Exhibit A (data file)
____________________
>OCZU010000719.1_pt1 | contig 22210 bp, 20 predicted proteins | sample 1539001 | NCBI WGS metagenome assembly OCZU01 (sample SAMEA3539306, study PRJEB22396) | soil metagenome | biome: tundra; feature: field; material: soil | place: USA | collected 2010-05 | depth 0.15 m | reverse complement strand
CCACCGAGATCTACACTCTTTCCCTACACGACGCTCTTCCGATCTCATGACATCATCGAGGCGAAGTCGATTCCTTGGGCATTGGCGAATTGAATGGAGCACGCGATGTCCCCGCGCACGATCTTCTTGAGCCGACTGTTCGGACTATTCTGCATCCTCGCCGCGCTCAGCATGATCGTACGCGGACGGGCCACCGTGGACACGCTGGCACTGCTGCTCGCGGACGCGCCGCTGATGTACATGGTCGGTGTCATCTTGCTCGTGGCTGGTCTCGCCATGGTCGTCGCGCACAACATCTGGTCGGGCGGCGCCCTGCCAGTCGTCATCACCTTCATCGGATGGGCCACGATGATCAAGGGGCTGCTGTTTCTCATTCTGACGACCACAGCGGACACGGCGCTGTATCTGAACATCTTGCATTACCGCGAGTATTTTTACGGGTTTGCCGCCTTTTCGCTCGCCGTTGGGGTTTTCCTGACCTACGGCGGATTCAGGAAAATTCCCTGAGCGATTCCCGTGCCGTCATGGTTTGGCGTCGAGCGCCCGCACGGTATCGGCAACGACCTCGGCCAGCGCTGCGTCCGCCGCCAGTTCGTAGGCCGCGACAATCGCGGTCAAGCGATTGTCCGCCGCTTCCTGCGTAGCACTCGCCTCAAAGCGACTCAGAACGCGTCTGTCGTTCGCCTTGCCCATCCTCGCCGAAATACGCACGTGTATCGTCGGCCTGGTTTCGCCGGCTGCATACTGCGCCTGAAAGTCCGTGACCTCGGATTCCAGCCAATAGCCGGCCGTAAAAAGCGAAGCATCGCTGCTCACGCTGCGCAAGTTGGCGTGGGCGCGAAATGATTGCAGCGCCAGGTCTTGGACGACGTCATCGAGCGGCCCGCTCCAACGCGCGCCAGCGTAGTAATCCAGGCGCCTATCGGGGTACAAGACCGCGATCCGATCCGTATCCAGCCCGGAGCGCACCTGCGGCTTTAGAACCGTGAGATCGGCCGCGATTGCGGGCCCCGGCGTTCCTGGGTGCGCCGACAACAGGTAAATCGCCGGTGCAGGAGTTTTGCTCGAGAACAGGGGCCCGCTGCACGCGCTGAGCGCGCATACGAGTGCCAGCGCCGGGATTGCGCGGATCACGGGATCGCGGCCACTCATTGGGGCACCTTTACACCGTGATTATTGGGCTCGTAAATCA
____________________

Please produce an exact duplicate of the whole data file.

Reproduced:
>OCZU010000719.1_pt1 | contig 22210 bp, 20 predicted proteins | sample 1539001 | NCBI WGS metagenome assembly OCZU01 (sample SAMEA3539306, study PRJEB22396) | soil metagenome | biome: tundra; feature: field; material: soil | place: USA | collected 2010-05 | depth 0.15 m | reverse complement strand
CCACCGAGATCTACACTCTTTCCCTACACGACGCTCTTCCGATCTCATGACATCATCGAGGCGAAGTCGATTCCTTGGGCATTGGCGAATTGAATGGAGCACGCGATGTCCCCGCGCACGATCTTCTTGAGCCGACTGTTCGGACTATTCTGCATCCTCGCCGCGCTCAGCATGATCGTACGCGGACGGGCCACCGTGGACACGCTGGCACTGCTGCTCGCGGACGCGCCGCTGATGTACATGGTCGGTGTCATCTTGCTCGTGGCTGGTCTCGCCATGGTCGTCGCGCACAACATCTGGTCGGGCGGCGCCCTGCCAGTCGTCATCACCTTCATCGGATGGGCCACGATGATCAAGGGGCTGCTGTTTCTCATTCTGACGACCACAGCGGACACGGCGCTGTATCTGAACATCTTGCATTACCGCGAGTATTTTTACGGGTTTGCCGCCTTTTCGCTCGCCGTTGGGGTTTTCCTGACCTACGGCGGATTCAGGAAAATTCCCTGAGCGATTCCCGTGCCGTCATGGTTTGGCGTCGAGCGCCCGCACGGTATCGGCAACGACCTCGGCCAGCGCTGCGTCCGCCGCCAGTTCGTAGGCCGCGACAATCGCGGTCAAGCGATTGTCCGCCGCTTCCTGCGTAGCACTCGCCTCAAAGCGACTCAGAACGCGTCTGTCGTTCGCCTTGCCCATCCTCGCCGAAATACGCACGTGTATCGTCGGCCTGGTTTCGCCGGCTGCATACTGCGCCTGAAAGTCCGTGACCTCGGATTCCAGCCAATAGCCGGCCGTAAAAAGCGAAGCATCGCTGCTCACGCTGCGCAAGTTGGCGTGGGCGCGAAATGATTGCAGCGCCAGGTCTTGGACGACGTCATCGAGCGGCCCGCTCCAACGCGCGCCAGCGTAGTAATCCAGGCGCCTATCGGGGTACAAGACCGCGATCCGATCCGTATCCAGCCCGGAGCGCACCTGCGGCTTTAGAACCGTGAGATCGGCCGCGATTGCGGGCCCCGGCGTTCCTGGGTGCGCCGACAACAGGTAAATCGCCGGTGCAGGAGTTTTGCTCGAGAACAGGGGCCCGCTGCACGCGCTGAGCGCGCATACGAGTGCCAGCGCCGGGATTGCGCGGATCACGGGATCGCGGCCACTCATTGGGGCACCTTTACACCGTGATTATTGGGCTCGTAAATCA